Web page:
Alton Brown, on the cooking show Good Eats, demonstrates a smoker made from an electric hot plate and a garbage can. Ideally we’d like to cold smoke our own bacon, which means making a firebox lower and 10 feet or so distant from the trash can. This would make the smoke rise into the meat at a cooler temp, instead of a hot smoke which cooks it as it smokes. More research is needed, and quickly! We’re also getting ready to start making beef jerky from Doug & Buddy, and it would probably be even more tasty smoked as well.

We also brought in this year’s hay. As much as I loved having a milk cow (and hope to again someday) it sure is nice to have only the ponies to feed.  They eat so little compared to cows, and we only brought in 30 bales this time. We’ll keep making loose hay as our growing conditions permit too, since the first cutting we did turned out fabulous.

The Skagit Valley Highland Games were this weekend, and we got to join in for the first time as members of the Clan Campbell in the parade of clans.  The Washington State commisioner and his lady got married on Sunday and we attended the handfasting. A very welcoming bunch of cousins, and we’re looking forward to being more involved with our Scottish heritage. Here’s a link to the Clan Campbell facebook page for Washington. Next year we hoped to be decked out in more traditional finery.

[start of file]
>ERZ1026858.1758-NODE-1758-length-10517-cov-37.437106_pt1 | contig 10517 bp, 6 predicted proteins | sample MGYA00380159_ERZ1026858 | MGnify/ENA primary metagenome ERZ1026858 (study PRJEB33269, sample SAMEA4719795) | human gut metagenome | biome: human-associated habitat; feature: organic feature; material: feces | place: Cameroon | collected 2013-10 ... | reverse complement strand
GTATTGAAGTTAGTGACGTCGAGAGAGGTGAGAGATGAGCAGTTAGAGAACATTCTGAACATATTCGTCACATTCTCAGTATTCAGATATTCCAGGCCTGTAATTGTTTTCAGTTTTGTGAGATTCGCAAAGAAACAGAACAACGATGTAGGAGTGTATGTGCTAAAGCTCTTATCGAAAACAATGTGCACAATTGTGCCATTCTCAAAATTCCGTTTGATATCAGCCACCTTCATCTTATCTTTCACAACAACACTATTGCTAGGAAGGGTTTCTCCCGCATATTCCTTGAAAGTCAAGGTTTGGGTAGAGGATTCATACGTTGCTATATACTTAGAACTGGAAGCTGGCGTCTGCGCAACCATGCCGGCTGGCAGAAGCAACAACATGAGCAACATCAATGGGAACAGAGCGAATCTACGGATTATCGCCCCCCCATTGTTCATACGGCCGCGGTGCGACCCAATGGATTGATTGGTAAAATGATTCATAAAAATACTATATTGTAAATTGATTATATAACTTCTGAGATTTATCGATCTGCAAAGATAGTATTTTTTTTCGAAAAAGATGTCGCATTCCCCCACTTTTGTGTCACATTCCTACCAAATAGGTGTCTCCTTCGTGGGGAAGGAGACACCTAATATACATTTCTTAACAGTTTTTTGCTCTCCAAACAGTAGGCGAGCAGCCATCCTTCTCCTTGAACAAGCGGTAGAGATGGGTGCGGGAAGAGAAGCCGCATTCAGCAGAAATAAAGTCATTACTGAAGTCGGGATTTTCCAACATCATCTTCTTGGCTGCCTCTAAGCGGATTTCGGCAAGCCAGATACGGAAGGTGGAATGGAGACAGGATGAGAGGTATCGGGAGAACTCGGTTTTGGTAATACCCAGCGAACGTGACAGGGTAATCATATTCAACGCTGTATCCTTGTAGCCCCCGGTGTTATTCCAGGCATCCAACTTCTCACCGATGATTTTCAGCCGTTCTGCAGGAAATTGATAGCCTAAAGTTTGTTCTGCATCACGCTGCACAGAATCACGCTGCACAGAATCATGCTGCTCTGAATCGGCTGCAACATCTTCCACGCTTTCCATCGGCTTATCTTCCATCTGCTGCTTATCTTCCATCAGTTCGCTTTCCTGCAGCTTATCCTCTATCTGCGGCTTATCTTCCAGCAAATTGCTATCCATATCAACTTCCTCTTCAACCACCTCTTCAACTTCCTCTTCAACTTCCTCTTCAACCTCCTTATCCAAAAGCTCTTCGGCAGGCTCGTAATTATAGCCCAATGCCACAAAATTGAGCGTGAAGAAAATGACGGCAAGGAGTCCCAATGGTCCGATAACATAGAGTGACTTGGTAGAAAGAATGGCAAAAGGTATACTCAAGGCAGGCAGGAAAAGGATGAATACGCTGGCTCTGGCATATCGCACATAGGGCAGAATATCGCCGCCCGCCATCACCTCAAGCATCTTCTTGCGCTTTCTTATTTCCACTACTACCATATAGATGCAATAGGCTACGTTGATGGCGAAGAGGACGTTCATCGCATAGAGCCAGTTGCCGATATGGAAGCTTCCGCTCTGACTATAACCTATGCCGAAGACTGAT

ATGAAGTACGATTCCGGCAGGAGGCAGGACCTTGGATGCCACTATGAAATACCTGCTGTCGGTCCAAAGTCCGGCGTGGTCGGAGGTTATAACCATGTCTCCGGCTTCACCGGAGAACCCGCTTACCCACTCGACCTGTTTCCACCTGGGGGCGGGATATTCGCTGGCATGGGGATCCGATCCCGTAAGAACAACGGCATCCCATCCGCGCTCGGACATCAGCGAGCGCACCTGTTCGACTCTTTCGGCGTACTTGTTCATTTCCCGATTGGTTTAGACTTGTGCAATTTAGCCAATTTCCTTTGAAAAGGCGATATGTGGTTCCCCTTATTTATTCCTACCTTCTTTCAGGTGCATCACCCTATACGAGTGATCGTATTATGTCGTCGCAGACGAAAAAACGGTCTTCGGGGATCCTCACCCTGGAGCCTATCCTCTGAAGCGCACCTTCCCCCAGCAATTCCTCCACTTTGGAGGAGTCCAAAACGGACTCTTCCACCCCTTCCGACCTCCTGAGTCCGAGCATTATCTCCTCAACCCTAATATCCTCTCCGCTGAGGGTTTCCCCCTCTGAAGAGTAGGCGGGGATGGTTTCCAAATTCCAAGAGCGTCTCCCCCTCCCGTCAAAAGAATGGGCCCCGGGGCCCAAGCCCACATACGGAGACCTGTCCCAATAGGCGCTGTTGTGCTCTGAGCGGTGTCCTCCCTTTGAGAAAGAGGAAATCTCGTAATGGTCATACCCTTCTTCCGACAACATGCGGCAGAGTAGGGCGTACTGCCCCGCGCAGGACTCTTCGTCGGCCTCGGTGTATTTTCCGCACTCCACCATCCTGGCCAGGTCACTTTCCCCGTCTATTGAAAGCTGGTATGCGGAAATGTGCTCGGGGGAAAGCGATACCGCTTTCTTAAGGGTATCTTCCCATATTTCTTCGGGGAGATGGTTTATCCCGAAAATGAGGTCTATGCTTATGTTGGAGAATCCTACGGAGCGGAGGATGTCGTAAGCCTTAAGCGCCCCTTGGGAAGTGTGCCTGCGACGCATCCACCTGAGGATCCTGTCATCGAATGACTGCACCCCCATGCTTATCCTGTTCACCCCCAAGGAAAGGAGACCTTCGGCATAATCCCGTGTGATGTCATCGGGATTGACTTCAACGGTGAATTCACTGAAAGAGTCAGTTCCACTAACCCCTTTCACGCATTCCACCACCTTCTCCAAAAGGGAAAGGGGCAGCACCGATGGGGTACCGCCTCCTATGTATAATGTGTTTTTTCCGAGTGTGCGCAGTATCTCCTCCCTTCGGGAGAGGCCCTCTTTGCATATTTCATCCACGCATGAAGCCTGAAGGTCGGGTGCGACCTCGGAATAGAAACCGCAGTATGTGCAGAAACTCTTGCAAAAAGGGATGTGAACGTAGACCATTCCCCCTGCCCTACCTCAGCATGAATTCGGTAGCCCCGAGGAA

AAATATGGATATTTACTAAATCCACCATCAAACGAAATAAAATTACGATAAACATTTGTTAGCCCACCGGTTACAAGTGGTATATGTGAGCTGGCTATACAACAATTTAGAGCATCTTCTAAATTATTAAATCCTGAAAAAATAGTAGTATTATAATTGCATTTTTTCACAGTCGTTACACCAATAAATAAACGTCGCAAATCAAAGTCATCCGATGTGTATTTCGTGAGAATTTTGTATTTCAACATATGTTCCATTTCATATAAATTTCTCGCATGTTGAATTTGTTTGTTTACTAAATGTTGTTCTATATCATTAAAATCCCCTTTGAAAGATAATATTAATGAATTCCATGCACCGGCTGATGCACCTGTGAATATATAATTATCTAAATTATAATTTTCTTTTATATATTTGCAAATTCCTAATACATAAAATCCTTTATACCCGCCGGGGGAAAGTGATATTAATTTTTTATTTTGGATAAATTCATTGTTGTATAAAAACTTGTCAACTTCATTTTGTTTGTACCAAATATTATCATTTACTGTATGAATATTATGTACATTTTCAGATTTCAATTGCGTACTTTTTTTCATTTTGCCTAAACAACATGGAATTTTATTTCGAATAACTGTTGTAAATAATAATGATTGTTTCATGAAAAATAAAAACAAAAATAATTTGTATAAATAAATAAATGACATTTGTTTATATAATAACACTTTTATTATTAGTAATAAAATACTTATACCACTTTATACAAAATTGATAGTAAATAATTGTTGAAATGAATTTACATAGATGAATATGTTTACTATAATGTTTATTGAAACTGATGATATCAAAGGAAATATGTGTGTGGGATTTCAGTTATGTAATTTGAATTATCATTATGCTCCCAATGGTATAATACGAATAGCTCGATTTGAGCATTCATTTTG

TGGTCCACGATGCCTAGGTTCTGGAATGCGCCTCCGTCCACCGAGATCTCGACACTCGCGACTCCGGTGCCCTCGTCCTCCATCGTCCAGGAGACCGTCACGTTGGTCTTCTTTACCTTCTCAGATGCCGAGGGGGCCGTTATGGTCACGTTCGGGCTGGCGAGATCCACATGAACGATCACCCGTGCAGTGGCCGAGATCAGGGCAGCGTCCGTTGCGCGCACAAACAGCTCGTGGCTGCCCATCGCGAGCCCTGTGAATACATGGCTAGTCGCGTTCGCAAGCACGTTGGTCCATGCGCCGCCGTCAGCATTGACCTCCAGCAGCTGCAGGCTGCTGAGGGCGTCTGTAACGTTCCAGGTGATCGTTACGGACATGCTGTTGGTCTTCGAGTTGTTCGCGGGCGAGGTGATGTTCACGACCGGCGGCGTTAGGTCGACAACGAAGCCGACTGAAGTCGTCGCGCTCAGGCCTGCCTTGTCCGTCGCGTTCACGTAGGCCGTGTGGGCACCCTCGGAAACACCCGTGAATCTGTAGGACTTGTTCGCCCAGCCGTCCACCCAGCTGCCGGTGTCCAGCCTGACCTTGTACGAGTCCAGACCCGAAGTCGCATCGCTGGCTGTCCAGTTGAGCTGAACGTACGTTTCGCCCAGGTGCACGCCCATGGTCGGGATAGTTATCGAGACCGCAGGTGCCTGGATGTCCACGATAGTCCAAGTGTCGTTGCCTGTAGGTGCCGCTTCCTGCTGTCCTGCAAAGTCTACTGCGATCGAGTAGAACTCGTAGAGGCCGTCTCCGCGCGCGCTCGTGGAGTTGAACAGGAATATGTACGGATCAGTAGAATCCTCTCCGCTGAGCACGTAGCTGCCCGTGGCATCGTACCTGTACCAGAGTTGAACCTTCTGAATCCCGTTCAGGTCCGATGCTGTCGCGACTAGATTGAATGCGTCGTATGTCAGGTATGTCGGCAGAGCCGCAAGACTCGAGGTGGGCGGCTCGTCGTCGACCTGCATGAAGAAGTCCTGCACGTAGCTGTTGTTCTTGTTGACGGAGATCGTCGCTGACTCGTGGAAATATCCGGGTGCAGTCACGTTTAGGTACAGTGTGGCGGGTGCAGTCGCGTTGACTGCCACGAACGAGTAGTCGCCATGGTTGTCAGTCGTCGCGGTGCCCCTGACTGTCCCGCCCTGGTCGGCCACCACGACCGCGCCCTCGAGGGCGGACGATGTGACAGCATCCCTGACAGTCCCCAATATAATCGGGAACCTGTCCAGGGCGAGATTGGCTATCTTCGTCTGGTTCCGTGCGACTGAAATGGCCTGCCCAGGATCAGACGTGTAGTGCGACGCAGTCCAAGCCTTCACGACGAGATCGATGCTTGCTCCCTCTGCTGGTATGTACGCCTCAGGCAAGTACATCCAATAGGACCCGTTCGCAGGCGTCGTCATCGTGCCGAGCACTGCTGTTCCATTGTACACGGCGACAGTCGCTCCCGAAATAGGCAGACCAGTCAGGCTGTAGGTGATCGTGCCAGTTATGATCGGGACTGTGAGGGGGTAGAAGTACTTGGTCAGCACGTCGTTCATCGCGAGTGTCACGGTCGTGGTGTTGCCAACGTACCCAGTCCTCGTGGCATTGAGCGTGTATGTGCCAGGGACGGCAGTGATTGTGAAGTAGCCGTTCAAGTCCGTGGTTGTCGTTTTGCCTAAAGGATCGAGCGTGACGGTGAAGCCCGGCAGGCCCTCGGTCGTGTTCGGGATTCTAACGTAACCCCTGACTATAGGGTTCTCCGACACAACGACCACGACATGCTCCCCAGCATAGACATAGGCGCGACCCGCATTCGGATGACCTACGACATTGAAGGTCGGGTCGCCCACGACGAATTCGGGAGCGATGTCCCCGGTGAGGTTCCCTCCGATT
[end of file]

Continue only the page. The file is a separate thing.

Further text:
The “Concord” wine we started back in November 2008 is finally ready for bottling. We had a few sample glasses, and it’s really not bad! Our neighbors (the same ones who gave us the grapes) brought back a load of cherries from eastern WA, and we’re pondering a batch of cherry wine…

Also this week was a long-awaited trip to Birch Bay so the dogs could go swimming. They absolutely love going there, and just mentioning “Birch Bay” or “swimming” gets them in a fit. Fergus needs a little help from his flotation device, but once it’s on he swims like a miniature submarine.

And a video of Patty Pig, enjoying some slop while getting measured:


9 thoughts on “Splendour Solis”

  1. Ugh. I left a comment on the wrong post. Joanna – it is my understanding that if you heat galvanized metal above a certain temperature that it gives off a poision gas. Please be careful if you are going to use a galvanized garbage can as a smoker.